Technology is taking over Wall Street, and it means investment banking jobs of the future will look very different than they do today.
Traders are obviously no strangers to the growing use of tech. At most exchanges trading floors have been replaced by servers, and plenty of hedge funds rely on computer programs to make buy and sell decisions.
But in the next wave, computers will replace humans — who are expensive and prone to error — entirely, and jobs will go to those who can build and control the technology instead. That’s the conclusion of a new report from Tabb Group.
Financial market participants currently spend more than three times more money on people than they do on hardware, software and data, according to the report.
The report, written by consulting analyst Paul Rowady, likens the digital transformation to the industrial revolution.
Under the sub-title of ‘Human Latency’, the report said: “We see the true and blunt objective of digital transformation as the elimination of dependence on human responsibility for tasks and processes wherever possible.”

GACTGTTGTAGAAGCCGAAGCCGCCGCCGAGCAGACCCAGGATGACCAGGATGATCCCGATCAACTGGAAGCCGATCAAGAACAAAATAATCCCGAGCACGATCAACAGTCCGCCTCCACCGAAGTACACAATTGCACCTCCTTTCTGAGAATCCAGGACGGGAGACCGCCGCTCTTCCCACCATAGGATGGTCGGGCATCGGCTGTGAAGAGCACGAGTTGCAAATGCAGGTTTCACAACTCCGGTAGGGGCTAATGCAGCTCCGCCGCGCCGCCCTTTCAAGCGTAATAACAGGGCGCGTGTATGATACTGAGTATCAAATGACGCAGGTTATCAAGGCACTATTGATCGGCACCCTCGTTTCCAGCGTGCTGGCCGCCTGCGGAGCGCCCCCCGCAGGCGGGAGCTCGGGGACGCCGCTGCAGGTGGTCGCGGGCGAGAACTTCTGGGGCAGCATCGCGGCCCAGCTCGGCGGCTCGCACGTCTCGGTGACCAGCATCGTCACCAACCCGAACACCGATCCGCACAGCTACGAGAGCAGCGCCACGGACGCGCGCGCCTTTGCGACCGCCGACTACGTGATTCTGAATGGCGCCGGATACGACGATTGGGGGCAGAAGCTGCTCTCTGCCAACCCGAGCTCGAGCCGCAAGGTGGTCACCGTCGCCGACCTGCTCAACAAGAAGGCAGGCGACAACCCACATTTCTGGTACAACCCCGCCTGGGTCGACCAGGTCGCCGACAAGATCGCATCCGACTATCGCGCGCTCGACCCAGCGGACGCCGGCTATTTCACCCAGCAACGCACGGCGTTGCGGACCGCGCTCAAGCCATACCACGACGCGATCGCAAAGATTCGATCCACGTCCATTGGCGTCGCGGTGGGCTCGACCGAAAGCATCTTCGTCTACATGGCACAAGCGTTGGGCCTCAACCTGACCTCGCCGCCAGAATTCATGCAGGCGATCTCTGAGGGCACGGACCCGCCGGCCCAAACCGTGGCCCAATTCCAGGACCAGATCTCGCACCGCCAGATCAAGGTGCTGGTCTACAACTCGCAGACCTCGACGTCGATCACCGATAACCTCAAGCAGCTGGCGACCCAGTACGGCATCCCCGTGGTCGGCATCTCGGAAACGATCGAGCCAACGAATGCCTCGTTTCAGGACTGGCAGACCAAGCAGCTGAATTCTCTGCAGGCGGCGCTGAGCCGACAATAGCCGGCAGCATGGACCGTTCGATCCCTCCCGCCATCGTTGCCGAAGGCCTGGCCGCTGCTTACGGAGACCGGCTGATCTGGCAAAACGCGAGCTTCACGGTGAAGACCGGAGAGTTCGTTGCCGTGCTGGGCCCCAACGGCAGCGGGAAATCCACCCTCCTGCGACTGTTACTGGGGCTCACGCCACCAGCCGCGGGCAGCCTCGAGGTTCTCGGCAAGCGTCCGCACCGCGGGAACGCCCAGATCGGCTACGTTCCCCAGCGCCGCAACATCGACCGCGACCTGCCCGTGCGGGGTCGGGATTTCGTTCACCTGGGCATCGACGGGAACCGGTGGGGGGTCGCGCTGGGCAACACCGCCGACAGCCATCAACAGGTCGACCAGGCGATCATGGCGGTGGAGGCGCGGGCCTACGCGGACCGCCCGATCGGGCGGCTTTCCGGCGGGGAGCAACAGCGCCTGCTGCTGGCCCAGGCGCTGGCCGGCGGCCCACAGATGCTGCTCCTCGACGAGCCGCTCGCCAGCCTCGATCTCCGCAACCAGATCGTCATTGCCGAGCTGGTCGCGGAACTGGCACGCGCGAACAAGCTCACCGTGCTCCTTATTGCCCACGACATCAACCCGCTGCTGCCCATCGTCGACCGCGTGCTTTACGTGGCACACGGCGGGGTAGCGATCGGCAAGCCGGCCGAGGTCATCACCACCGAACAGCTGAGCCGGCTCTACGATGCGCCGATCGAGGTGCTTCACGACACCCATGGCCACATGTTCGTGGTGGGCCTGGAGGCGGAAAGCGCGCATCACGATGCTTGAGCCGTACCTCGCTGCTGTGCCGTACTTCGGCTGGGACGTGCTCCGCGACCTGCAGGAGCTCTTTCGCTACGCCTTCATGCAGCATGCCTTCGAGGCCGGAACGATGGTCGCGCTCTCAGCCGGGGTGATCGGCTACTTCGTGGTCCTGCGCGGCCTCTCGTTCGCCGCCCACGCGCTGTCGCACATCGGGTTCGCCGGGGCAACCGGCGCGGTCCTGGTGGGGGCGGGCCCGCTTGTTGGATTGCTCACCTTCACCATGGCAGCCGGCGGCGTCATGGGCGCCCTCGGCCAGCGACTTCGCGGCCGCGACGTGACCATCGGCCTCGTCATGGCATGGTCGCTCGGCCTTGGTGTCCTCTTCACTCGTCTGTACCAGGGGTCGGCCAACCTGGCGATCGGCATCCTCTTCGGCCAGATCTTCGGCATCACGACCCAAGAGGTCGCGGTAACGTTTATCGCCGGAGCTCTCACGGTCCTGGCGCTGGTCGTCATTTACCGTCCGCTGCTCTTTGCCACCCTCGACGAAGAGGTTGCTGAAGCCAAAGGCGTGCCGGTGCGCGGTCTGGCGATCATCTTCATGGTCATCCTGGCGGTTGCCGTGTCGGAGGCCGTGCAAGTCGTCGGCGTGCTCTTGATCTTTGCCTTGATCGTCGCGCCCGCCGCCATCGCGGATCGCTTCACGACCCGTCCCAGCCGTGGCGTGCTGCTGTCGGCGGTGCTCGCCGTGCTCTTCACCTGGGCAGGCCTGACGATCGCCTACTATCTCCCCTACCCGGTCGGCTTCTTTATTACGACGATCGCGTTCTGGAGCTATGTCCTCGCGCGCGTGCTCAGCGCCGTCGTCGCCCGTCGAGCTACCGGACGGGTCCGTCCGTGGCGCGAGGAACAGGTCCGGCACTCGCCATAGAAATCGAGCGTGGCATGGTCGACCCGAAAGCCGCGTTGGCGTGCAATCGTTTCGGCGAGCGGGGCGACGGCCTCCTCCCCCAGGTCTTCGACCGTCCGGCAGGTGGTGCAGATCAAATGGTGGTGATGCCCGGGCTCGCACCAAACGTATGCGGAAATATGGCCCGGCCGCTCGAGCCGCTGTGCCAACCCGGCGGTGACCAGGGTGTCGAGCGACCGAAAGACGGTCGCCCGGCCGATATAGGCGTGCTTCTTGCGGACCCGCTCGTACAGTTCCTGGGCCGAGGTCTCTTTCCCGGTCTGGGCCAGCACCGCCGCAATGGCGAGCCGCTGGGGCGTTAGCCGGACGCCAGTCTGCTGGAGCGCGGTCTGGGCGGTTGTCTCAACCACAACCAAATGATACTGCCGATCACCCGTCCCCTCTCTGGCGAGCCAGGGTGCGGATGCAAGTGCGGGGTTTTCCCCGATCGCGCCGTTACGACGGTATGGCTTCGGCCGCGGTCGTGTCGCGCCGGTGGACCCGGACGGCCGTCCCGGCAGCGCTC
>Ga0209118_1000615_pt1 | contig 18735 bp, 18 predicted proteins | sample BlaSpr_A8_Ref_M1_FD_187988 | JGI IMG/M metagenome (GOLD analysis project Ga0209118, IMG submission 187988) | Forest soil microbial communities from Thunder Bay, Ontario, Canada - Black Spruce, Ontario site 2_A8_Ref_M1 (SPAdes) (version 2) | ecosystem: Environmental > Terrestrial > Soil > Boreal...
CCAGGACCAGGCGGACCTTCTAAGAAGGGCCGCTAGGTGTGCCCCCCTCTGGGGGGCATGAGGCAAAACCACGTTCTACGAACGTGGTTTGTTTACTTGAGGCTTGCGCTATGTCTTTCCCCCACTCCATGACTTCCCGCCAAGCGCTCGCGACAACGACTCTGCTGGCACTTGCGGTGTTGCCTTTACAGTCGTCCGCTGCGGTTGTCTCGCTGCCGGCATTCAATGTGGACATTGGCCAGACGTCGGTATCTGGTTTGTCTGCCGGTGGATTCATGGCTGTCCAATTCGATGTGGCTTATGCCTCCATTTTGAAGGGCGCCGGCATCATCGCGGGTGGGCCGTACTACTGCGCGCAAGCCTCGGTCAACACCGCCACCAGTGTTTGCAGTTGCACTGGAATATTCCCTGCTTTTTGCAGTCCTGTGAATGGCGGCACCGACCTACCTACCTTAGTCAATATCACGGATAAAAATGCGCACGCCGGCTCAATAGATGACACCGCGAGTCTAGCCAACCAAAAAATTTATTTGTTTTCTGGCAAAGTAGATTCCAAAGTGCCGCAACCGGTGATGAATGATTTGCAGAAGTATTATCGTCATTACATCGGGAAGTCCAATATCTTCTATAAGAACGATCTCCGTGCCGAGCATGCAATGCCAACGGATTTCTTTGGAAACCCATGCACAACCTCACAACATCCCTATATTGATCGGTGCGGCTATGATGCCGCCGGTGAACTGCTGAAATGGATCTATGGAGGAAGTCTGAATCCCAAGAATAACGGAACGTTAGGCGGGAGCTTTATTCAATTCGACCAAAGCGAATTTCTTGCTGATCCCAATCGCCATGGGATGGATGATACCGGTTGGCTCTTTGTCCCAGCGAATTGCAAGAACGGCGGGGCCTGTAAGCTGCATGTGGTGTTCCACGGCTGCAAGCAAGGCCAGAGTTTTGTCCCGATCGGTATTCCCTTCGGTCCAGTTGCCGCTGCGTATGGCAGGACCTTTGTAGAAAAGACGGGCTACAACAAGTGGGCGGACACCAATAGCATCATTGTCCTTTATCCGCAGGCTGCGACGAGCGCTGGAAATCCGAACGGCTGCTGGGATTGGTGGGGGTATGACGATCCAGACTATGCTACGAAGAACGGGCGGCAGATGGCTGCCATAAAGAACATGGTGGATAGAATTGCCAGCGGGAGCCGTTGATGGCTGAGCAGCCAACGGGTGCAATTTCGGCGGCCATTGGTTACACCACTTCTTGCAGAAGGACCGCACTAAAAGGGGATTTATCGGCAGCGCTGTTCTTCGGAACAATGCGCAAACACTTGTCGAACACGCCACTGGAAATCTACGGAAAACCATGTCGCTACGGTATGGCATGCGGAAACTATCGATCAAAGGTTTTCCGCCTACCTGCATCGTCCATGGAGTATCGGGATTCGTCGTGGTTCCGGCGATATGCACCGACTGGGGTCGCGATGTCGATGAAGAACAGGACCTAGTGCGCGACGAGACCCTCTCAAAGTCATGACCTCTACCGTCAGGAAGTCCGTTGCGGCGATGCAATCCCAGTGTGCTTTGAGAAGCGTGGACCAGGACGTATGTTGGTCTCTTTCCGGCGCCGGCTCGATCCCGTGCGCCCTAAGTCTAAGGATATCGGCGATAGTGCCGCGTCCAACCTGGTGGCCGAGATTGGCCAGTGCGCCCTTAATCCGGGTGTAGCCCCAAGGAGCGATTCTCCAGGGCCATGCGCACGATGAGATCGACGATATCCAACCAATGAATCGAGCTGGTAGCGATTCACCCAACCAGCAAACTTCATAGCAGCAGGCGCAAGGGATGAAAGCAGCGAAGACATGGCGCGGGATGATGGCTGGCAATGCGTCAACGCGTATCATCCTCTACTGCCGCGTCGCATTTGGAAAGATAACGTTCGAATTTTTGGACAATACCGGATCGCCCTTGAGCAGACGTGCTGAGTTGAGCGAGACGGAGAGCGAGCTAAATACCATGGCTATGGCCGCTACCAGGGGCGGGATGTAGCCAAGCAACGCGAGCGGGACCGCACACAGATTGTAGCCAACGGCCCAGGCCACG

Where humans can’t be “eliminated”, technology will make them faster at their jobs, Rowady writes.
“Though digitization likely means industry-wide reduction in net headcount, it is also likely to require a shift in the mix of skillsets as well.”
For example, specialists in human-computer interface design and user-experience design will be in demand. So will data scientists, which the report dubs as the new “quants.”
This is already happening. Goldman Sachs employs more programmers and engineers working on tech matters than Facebook, while JPMorgan chief Jamie Dimon said in his annual letter to shareholders that: “Silicon Valley is coming.”
The focus on cheaper and efficient technology comes at a time of depressed returns for the investment banking industry. A combination of increased regulation, low interest rates and reduced volatility has crimped bank’s return on equity, a key gauge of returns to shareholders.
The digital transformation will help, according to the report.
“In some ways, this fundamental objective of digital transformation may be interpreted as a dire prognosis for many or most employees since the digital transformation in financial services is essentially about both improving outcomes and lowering costs.”
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